Saturday, September 23, 2006

The geek shall inherit

Back in the bad old days before I let blogging into my life (let me hear you say "Amen!"), I used to hover around the Guardian Talk site. I remember one day, a regular poster mentioned that another poster was ill, and might appreciate good wishes. Good wishes were forthcoming, as they generally were on that site provided you stayed off any subject relating to the Middle East. It transpired that the poster's illness was more severe than was at first suspected; she had cancer; she had good days and bad days; over the next few months, the bad outnumbered the good, and she died.

Sometimes she would post, keeping us in touch with her victories and setbacks; as time went on, she became too tired, and updates came from her daughter, partner, and other people who knew her in the real world. Two things were interesting about the thread: apart from those irregular updates, it needed very little input from the real world, as I reckon at least 90% of the volume came from people who never knew the woman, or even her real name; and, after she died, there was a great deal of pressure on the administrators to keep the thread up in perpetuity. When this was refused (it had swelled to over 10,000 posts, and was slowing down the server), a number of posters archived the whole thing, and circulated it to whoever wanted it.

This is a constant theme when anyone's contrasting web-specific content with old media, and I've had polite disagreements with Patroclus about it in the past. People love the interactivity, the immediacy, the sense of community, the [insert your own Web 2.0 buzzword] in blogs, message boards and the like; but when a particular fragment of the web gets serious or significant or famous or infamous, there's immediate pressure to turn it into a book or a film or some other facet of the BBL (Before Berners-Lee) universe. Part of the reason is that it's still disproportionately difficult to make cash out of a Web product that doesn't involve the sweatier regions of human anatomy; but there's also a sense that a website isn't quite appropriate enough, permanent enough to mark what really matters.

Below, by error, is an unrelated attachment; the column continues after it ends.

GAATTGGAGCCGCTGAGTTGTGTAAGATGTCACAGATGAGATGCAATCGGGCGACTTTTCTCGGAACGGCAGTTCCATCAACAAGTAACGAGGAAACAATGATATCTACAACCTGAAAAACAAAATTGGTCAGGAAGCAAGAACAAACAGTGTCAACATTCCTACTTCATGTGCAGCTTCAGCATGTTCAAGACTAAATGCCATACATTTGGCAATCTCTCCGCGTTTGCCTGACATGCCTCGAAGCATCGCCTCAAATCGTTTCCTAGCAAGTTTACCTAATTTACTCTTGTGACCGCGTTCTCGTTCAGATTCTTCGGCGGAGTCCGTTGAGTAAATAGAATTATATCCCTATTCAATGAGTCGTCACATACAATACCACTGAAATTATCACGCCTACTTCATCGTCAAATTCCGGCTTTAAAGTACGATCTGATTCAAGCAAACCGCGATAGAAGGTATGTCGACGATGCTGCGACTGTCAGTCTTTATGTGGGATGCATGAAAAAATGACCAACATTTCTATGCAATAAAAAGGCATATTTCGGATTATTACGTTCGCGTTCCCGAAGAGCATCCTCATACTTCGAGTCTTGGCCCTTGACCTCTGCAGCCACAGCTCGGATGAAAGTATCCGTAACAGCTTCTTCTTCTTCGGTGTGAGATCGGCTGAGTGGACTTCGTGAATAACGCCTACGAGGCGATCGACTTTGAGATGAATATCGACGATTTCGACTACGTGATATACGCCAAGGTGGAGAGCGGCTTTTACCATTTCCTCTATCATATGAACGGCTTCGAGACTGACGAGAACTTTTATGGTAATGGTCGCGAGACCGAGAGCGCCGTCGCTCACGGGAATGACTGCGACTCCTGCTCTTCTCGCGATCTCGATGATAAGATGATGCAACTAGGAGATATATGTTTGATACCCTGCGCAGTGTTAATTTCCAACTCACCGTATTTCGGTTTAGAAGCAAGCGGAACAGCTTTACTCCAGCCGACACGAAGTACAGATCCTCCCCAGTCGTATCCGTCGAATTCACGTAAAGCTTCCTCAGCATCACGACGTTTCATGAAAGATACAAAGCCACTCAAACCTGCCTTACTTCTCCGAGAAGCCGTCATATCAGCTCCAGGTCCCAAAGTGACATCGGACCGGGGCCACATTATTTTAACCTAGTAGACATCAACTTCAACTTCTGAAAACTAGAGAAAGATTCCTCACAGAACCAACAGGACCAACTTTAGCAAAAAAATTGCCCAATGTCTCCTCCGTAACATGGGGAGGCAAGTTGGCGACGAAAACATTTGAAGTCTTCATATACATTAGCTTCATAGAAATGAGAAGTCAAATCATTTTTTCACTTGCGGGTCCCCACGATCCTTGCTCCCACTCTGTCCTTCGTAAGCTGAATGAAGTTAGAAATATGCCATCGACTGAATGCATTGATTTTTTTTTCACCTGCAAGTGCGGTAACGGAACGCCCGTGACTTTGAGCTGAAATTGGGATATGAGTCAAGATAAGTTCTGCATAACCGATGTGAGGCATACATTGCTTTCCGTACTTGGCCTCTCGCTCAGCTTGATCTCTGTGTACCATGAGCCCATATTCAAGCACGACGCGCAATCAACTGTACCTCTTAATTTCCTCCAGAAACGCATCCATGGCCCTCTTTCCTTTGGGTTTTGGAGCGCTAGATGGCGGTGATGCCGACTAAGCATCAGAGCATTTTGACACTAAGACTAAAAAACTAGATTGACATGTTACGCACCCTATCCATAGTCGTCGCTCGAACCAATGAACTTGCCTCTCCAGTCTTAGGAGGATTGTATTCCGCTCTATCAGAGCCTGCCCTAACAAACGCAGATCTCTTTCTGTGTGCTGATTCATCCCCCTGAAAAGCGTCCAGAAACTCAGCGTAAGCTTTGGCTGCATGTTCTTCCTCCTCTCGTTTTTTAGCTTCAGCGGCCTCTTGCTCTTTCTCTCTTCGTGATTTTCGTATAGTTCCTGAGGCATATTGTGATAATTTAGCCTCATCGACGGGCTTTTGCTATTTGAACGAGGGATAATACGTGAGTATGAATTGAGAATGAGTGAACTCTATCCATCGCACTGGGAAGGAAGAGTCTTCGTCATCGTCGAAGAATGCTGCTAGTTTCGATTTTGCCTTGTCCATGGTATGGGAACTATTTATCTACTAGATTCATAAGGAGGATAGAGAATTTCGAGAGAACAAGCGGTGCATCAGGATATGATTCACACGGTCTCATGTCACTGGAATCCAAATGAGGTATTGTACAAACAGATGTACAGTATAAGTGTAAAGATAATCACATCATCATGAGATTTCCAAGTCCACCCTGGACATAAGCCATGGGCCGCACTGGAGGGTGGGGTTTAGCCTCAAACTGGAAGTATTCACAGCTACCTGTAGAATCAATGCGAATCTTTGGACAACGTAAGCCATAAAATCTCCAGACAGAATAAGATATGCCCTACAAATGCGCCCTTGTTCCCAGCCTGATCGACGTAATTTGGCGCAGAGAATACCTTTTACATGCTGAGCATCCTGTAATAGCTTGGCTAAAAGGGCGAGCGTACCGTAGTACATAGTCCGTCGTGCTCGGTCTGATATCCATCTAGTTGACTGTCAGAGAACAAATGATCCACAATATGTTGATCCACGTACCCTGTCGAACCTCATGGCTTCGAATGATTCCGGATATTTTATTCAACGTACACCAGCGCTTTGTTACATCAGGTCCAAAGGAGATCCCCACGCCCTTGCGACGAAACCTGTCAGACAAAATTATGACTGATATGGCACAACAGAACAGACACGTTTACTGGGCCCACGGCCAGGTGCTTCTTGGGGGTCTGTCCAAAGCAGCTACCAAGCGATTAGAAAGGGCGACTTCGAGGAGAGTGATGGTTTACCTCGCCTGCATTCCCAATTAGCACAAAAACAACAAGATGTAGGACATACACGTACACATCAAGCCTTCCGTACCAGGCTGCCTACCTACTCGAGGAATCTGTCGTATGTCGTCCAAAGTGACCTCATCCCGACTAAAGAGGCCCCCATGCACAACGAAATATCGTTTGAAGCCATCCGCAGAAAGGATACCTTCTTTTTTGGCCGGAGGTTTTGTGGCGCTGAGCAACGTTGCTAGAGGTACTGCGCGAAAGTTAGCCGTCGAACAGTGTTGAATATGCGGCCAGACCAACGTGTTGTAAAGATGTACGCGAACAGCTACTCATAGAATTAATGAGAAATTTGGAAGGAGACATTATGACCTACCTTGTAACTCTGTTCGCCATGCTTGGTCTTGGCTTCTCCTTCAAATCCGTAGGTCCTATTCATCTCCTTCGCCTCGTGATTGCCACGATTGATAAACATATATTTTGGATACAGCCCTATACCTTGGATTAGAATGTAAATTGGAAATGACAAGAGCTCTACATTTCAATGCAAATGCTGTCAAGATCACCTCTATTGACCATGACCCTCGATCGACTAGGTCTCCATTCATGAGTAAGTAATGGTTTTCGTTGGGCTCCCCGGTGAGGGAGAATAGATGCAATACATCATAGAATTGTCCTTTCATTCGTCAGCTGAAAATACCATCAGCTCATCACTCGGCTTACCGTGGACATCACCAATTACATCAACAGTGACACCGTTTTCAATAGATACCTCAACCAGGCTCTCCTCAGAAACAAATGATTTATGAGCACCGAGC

This appears to be the story behind Train Man (Densha Otoko). Apparently, the story began in March, 2004, when a young man in Tokyo posted on a chat forum. He'd tussled with a drunk who'd been annoying some women on a train. One of the women sent him some posh teacups as a thank-you present. The young man wondered if this might be a sign that his existence as a virginal otaku might be coming to an end. He asked the other posters, most of them similarly inexperienced in life beyond manga and IT, for help; and kept them in touch with his slowly (they don't snog until page 334) developing relationship.

It's not a great book, although it does remind us that, however much some East Asian urban cultures have adopted the trappings of the West, Nice Girls still Don't (or, more precisely, if they do, they don't talk about it). The format is fun, with some extraordinary ASCII pics apparently lifted from the forum; but there's very little that wasn't done by, say, Matt Beaumont's E, or even the 18th-century epistolary novels of Richardson and Laclos.

What is interesting is the way the original thread ballooned into a book, a TV show, a play, several manga and a movie. (The latter, in gloriously metafictional move, has the girl, Hermès, played by the actress that she is supposed to resemble in the book.) It's as if a good story would be wasted if it were left to languish online. Only when it's between covers (of a book or a DVD case) is it worthwhile. The fact that this means somebody's making money out of it apparently adds to the validity of the whole thing.